Mothering a child with autism in the United States and in South Korea Public Deposited

http://ir.library.oregonstate.edu/concern/graduate_thesis_or_dissertations/xd07gw065

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  • In this dissertation, I qualitatively examined the meaning of mothering a child with autism in two countries: the United States and South Korea. The overarching research question focused on how sociocultural ideas about mothering and disability, particularly autism spectrum disorders, shape women’s understanding of themselves and their children with disabilities. In the first study, using symbolic interactionism and feminism, I examined (a) how middle-class, White women who have children with autism understand themselves as mothers and (b) how their ideas are shaped by social interactions with others. Through in-depth interviews with 12 women who have children with autism, I found that these mothers understand themselves to be empathic supporters, mediators, and advocates for their children with autism. Their stories are shaped by selective attention to those who support their self image and a disregard of those who undermine it. Implications for policy and practice are offered. In the second study, guided by the integration of feminist and disability theories within a social constructionist framework, I asked (a) how dominant sociocultural systems related to mothering and disability shape South Korean mothers’ understanding of themselves and their children with autism and (b) how mothers conform to and resist these systems. To answer these questions, I conducted in-depth interviews with 14 middle-class, South Korean mothers with children who have autism. I found that these mothers resisted stigmatizing attitudes toward themselves and their children and they reconstructed the meaning of “normal” childhood by relying on a network of similarly situated mothers. They described themselves as “good” by adhering to Confucian family values that encourage women to sacrifice themselves to focus on their children’s success. From these findings, the two studies collectively demonstrate that mothering a child with autism is (a) gendered, (b) specific to ones’ understanding of autism, and (c) both oppressing and empowering to women. The overarching implications for policy and practice are offered.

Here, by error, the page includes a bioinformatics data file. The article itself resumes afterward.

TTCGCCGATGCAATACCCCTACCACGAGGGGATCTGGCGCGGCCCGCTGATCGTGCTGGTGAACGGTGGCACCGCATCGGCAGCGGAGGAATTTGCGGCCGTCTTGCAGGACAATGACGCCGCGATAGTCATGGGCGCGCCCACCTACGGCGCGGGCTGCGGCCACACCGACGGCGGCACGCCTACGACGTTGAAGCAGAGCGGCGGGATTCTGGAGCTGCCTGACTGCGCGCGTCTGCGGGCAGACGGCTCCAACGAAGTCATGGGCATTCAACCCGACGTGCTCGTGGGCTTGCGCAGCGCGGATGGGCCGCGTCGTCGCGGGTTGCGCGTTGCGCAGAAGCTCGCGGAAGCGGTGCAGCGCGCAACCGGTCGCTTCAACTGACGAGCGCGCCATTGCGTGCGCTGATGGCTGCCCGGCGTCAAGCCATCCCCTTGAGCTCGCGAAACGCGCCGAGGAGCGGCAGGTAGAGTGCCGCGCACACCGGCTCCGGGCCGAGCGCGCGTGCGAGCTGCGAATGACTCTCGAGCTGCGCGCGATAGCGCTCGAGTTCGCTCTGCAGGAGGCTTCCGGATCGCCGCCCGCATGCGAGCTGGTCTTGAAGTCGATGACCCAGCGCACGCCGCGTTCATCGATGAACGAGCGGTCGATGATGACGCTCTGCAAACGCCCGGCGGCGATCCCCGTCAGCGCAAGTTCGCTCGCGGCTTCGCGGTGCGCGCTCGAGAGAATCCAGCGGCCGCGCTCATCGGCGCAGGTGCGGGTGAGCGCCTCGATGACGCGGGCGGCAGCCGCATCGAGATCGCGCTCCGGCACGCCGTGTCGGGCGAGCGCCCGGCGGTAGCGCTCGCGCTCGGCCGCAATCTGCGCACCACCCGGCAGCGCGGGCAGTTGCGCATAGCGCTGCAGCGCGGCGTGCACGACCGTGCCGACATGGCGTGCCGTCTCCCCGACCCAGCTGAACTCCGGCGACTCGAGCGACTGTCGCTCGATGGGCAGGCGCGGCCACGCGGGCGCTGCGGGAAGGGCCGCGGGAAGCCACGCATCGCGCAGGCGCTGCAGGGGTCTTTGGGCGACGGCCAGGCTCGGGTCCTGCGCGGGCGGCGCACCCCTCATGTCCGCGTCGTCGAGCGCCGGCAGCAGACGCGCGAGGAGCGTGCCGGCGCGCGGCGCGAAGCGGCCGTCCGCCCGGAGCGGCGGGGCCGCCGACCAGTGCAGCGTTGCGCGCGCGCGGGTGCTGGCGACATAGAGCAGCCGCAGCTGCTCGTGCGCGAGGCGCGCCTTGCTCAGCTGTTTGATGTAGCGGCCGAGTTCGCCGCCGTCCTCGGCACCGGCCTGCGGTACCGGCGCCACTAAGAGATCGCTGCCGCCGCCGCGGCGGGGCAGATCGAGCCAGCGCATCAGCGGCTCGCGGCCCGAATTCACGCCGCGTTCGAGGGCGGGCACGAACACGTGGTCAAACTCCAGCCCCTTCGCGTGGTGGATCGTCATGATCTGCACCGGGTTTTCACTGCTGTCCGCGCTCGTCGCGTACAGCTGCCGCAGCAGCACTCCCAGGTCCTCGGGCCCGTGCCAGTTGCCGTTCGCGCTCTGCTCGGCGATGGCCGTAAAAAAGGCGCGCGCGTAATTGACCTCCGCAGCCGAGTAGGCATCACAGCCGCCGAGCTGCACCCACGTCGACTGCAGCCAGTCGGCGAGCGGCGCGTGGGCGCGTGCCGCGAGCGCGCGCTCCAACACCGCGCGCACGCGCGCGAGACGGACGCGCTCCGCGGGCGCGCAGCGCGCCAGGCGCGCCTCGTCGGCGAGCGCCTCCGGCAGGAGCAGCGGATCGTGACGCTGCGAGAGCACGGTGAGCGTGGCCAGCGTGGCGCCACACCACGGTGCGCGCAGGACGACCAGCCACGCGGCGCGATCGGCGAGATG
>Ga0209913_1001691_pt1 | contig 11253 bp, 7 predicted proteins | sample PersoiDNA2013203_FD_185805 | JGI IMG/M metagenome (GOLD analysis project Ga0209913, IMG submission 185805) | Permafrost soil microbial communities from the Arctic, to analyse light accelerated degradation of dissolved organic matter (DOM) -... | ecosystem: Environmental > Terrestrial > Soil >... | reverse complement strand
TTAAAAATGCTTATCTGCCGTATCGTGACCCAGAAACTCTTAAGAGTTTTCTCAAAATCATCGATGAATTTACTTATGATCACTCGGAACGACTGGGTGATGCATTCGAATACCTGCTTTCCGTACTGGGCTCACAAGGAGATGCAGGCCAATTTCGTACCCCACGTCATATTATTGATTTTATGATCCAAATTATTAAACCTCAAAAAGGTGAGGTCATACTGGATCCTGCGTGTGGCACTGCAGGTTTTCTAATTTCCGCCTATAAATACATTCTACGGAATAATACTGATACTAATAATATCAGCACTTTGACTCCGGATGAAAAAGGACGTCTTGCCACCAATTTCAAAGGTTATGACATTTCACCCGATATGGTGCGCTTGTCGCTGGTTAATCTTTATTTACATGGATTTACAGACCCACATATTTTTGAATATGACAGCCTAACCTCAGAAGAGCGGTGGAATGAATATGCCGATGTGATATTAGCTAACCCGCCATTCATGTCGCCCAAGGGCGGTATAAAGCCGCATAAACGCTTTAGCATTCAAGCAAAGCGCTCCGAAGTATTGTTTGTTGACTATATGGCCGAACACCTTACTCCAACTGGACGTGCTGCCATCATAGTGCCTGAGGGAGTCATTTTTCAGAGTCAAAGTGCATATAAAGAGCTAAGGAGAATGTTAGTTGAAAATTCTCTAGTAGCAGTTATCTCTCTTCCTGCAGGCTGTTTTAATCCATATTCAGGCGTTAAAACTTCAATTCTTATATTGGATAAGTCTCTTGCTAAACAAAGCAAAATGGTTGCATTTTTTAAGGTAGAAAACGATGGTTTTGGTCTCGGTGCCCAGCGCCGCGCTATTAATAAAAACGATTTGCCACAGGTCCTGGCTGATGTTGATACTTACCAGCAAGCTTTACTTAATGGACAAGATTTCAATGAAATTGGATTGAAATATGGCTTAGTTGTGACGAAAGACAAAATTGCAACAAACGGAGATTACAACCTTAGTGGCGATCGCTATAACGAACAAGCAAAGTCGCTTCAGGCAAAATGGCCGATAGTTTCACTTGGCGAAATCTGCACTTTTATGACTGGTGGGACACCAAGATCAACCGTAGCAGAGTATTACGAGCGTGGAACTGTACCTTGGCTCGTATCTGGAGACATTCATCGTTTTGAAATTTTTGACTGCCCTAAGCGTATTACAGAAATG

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  • description.provenance : Approved for entry into archive by Julie Kurtz(julie.kurtz@oregonstate.edu) on 2009-06-24T17:46:15Z (GMT) No. of bitstreams: 1 Hyun Kyung You_Dissertation.pdf: 355152 bytes, checksum: fc1e2dc52c64a6a557ee02a026e1da07 (MD5)
  • description.provenance : Submitted by Hyun-Kyung You (youh@onid.orst.edu) on 2009-06-18T23:20:01Z No. of bitstreams: 1 Hyun Kyung You_Dissertation.pdf: 355152 bytes, checksum: fc1e2dc52c64a6a557ee02a026e1da07 (MD5)
  • description.provenance : Made available in DSpace on 2009-06-25T15:45:54Z (GMT). No. of bitstreams: 1 Hyun Kyung You_Dissertation.pdf: 355152 bytes, checksum: fc1e2dc52c64a6a557ee02a026e1da07 (MD5)
  • description.provenance : Approved for entry into archive by Linda Kathman(linda.kathman@oregonstate.edu) on 2009-06-25T15:45:53Z (GMT) No. of bitstreams: 1 Hyun Kyung You_Dissertation.pdf: 355152 bytes, checksum: fc1e2dc52c64a6a557ee02a026e1da07 (MD5)

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